Losslessly Joining JPEGs with JPEGTran

The Introduction

On occasion, you may find that you need to join – or tile – two or more JPEG images into a single image and that you need to do so without the usual JPEG degradation that comes from saving an edited JPEG again and again and again. Fortunately, under some circumstances, there is a solution – JPEGTran from the Independent JPEG Group.

The Images

Our sample images are two tiles taken from The Map Project – in this case map Yorkshire Sheet CLXXIV.SW, a 1950s map of south-west York in the United Kingdom.

‘Image_A.jpeg’ Details
‘Image_B.jpeg’ Details

In this example, we want our images to tile with the ‘Image_A.jpeg’ on the left and ‘Image_B.jpeg’ on the right, resulting in a composite image in the format ‘Image_A.jpeg | Image_B.jpeg’.

Our ultimate goal.

The Process

Joining our images is a two step process :

  • Expand a copy of the original image so that it is large enough to hold both the original image and the second image we wish to add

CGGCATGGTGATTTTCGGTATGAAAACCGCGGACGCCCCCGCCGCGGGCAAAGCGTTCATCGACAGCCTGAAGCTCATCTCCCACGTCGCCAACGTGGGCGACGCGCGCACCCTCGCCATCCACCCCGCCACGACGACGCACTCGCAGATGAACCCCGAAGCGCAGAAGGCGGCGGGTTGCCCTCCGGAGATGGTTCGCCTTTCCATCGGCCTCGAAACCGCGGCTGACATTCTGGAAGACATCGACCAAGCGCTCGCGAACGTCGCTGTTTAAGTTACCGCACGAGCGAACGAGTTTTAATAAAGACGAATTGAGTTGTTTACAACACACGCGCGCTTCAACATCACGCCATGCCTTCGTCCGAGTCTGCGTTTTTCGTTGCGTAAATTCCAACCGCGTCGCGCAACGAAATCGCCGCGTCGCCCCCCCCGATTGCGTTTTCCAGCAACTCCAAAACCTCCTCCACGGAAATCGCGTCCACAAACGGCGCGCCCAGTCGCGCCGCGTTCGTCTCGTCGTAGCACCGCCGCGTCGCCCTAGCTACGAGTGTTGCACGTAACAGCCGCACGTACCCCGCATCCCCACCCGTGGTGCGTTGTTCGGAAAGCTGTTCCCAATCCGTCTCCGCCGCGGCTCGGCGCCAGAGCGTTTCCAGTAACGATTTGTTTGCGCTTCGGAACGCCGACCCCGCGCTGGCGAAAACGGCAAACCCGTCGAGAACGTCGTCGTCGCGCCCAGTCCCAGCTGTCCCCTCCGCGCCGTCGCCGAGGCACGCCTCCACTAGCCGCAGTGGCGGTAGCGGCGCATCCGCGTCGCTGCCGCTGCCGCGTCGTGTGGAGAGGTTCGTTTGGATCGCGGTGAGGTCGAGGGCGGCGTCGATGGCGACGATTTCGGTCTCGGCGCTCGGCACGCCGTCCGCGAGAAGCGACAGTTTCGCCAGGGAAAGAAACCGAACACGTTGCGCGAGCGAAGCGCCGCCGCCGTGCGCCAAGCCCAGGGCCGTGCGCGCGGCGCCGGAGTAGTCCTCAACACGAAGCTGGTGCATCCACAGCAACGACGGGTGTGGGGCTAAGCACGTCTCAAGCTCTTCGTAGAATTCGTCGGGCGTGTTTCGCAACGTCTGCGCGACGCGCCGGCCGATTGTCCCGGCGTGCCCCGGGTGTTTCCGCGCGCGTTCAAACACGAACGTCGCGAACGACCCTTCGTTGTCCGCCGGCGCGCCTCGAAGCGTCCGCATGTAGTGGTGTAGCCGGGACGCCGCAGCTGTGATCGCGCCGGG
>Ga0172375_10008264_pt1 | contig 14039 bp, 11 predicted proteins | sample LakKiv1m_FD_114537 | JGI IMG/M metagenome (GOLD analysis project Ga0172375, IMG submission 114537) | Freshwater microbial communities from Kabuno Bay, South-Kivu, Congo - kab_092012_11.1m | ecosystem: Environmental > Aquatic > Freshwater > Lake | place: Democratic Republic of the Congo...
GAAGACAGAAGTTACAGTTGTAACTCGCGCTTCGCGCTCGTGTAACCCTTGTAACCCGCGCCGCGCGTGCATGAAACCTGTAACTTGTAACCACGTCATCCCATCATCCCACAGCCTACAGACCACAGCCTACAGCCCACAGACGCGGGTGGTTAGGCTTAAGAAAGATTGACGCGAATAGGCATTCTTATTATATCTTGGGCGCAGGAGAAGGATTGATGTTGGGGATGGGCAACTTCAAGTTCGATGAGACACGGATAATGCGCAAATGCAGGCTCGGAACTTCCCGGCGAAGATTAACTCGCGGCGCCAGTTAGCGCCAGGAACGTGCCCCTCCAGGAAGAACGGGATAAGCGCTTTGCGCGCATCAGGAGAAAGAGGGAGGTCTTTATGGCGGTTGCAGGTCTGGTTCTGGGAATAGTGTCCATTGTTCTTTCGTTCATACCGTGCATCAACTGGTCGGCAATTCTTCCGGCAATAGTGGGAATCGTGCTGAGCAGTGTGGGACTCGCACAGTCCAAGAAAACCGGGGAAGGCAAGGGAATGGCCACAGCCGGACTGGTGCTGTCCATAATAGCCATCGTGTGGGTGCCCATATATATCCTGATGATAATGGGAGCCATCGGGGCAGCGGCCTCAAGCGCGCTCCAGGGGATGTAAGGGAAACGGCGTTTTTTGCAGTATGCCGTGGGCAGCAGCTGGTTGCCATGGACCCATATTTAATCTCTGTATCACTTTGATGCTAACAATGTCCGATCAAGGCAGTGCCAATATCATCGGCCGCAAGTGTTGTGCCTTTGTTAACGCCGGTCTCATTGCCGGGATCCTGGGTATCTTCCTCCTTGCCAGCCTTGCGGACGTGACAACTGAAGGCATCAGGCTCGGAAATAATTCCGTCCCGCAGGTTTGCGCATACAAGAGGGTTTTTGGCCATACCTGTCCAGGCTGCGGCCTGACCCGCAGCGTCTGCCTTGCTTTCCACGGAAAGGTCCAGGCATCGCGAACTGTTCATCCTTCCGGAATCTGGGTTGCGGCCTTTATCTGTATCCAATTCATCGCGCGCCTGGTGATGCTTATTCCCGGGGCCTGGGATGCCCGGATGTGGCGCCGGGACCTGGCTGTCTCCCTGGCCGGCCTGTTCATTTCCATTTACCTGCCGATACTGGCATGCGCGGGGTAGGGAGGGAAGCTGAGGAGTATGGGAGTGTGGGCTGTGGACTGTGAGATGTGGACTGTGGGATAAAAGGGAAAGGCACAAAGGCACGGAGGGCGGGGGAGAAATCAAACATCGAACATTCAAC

• Place the second image into this new space.

Expand a copy of the original image

First we need to expand the canvas of ‘Image_A.jpeg’ so it is wide enough for our second image. Jpegtran can do this with a command in the following format.

jpegtran -crop <NewWidth>x<NewHeight>+0+0 -outfile <OutputFilePath> <SourceFilePath>

…here <NewWidth> and <NewHeight> are measured from the top left.

For our two images we would use the following values:

jpegtran -crop 1024x512+0+0 -outfile ./expanded_Image_A.jpeg ./Image_A.jpeg

Which would result in the following image.

Our ‘expanded_Image_A.jpeg’ file.

The expanded area, in grey, is easily visible.

Place the second image into this new space.

We then need to place the second image in the free space of our new image. The generic formula for this is:

jpegtran -drop +<x>+<y> <SecondImagePath> -outfile <OutputFilePath> <ExpandedImagePath> 

…where <x> and <y> are co-ordinates relative to the top left of our expanded image.

For our example images this would become…

jpegtran -drop +512+0 ./Image_B.jpeg -outfile ./complete_Image.jpeg ./expanded_Image_A.jpeg

Which would produced the following image.

Our ‘complete_Image.jpeg’ file.

And of course, this entire process can be repeated over and over again so that a large number of smaller images can be tiled together to produce a single, very large image.

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